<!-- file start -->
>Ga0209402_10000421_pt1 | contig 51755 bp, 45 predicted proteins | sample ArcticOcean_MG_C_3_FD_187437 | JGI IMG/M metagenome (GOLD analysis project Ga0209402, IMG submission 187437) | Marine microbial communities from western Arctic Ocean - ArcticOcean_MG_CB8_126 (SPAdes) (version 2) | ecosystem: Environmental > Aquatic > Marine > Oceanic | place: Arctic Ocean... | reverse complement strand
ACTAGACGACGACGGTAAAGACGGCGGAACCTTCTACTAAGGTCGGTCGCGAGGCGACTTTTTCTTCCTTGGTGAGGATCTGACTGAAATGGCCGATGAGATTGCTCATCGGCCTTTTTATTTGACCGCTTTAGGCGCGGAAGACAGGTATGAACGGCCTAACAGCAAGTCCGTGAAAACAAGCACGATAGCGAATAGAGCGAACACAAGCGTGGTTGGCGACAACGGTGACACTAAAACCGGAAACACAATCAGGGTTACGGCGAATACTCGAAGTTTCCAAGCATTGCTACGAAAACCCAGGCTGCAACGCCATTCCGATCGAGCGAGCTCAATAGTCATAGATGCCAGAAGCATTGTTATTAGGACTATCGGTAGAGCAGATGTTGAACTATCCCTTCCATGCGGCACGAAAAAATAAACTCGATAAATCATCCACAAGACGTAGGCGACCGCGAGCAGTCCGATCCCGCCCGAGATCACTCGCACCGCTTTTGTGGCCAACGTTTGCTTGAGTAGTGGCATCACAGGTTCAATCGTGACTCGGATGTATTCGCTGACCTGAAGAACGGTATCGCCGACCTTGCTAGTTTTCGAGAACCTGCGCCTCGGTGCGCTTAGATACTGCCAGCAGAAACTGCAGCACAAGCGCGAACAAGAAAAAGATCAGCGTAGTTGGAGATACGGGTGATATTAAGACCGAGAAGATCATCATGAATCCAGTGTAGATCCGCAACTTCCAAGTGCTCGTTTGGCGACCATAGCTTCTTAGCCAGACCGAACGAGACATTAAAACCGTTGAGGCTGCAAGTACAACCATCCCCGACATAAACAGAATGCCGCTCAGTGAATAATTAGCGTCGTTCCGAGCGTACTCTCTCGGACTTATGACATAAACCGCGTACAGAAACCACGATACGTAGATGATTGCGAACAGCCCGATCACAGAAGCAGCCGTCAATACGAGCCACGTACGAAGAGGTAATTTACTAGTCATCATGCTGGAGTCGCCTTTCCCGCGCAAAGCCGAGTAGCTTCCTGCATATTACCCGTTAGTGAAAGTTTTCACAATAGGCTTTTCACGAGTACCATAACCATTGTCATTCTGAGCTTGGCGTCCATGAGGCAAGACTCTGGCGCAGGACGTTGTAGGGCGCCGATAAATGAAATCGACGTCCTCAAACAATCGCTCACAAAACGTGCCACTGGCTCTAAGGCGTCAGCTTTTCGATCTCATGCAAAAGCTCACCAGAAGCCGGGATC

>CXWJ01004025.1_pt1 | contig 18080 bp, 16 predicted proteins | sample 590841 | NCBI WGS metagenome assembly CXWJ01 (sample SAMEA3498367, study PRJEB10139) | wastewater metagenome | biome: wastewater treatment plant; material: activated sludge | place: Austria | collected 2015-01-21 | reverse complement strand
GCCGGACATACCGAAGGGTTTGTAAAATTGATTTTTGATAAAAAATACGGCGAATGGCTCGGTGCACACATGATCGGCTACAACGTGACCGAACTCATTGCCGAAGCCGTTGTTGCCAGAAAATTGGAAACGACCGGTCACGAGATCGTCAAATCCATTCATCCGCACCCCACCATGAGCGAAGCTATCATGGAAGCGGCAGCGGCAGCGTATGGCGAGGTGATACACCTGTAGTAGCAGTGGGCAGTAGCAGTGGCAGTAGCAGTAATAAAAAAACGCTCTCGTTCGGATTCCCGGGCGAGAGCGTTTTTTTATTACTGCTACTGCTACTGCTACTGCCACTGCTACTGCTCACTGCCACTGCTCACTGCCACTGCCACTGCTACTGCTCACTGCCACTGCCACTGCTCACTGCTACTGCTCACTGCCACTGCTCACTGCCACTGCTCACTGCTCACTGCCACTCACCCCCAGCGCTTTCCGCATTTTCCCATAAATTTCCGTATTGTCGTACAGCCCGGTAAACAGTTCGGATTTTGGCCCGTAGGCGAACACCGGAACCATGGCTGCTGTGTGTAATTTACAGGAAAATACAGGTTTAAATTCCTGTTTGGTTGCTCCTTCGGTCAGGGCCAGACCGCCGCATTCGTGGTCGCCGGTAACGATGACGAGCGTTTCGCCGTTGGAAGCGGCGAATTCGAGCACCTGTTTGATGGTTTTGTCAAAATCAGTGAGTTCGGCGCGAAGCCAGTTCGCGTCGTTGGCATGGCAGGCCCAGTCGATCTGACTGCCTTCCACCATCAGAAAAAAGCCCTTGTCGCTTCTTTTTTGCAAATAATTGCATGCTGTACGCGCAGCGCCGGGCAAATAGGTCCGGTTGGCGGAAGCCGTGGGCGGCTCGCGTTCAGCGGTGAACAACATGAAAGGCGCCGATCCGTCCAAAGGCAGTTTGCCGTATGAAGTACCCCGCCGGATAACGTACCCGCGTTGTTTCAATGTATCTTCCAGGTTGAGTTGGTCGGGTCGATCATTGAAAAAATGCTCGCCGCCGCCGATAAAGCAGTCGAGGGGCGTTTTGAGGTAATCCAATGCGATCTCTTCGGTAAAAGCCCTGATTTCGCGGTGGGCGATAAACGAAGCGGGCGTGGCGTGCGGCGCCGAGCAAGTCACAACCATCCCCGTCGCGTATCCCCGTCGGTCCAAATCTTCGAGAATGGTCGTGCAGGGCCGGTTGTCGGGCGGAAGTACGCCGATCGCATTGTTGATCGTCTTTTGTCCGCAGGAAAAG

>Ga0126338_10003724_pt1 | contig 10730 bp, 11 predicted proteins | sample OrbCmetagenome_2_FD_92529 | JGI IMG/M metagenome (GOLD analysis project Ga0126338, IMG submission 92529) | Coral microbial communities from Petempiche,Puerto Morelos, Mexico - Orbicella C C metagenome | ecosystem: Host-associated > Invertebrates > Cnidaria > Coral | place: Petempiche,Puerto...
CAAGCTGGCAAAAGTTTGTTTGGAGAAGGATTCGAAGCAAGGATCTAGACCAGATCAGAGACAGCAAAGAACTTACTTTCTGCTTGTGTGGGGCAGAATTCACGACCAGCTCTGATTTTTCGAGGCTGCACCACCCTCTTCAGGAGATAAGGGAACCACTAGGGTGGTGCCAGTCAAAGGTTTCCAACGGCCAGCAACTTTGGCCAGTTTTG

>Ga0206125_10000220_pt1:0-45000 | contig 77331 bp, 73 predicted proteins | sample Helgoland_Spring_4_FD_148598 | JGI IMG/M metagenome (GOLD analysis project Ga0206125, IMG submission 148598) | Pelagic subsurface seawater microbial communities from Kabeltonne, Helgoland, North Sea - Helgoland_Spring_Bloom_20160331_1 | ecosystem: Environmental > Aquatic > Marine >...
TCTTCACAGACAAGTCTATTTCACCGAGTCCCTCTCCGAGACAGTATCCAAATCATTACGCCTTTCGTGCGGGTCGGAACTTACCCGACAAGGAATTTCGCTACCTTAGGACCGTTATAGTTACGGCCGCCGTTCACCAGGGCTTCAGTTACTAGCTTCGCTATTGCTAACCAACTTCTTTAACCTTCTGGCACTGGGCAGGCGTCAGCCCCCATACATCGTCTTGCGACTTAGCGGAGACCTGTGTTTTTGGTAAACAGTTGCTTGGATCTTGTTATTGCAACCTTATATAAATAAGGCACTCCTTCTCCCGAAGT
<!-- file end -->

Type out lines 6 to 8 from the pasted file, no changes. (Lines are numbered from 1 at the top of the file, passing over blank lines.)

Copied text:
CAAGCTGGCAAAAGTTTGTTTGGAGAAGGATTCGAAGCAAGGATCTAGACCAGATCAGAGACAGCAAAGAACTTACTTTCTGCTTGTGTGGGGCAGAATTCACGACCAGCTCTGATTTTTCGAGGCTGCACCACCCTCTTCAGGAGATAAGGGAACCACTAGGGTGGTGCCAGTCAAAGGTTTCCAACGGCCAGCAACTTTGGCCAGTTTTG

>Ga0206125_10000220_pt1:0-45000 | contig 77331 bp, 73 predicted proteins | sample Helgoland_Spring_4_FD_148598 | JGI IMG/M metagenome (GOLD analysis project Ga0206125, IMG submission 148598) | Pelagic subsurface seawater microbial communities from Kabeltonne, Helgoland, North Sea - Helgoland_Spring_Bloom_20160331_1 | ecosystem: Environmental > Aquatic > Marine >...
TCTTCACAGACAAGTCTATTTCACCGAGTCCCTCTCCGAGACAGTATCCAAATCATTACGCCTTTCGTGCGGGTCGGAACTTACCCGACAAGGAATTTCGCTACCTTAGGACCGTTATAGTTACGGCCGCCGTTCACCAGGGCTTCAGTTACTAGCTTCGCTATTGCTAACCAACTTCTTTAACCTTCTGGCACTGGGCAGGCGTCAGCCCCCATACATCGTCTTGCGACTTAGCGGAGACCTGTGTTTTTGGTAAACAGTTGCTTGGATCTTGTTATTGCAACCTTATATAAATAAGGCACTCCTTCTCCCGAAGT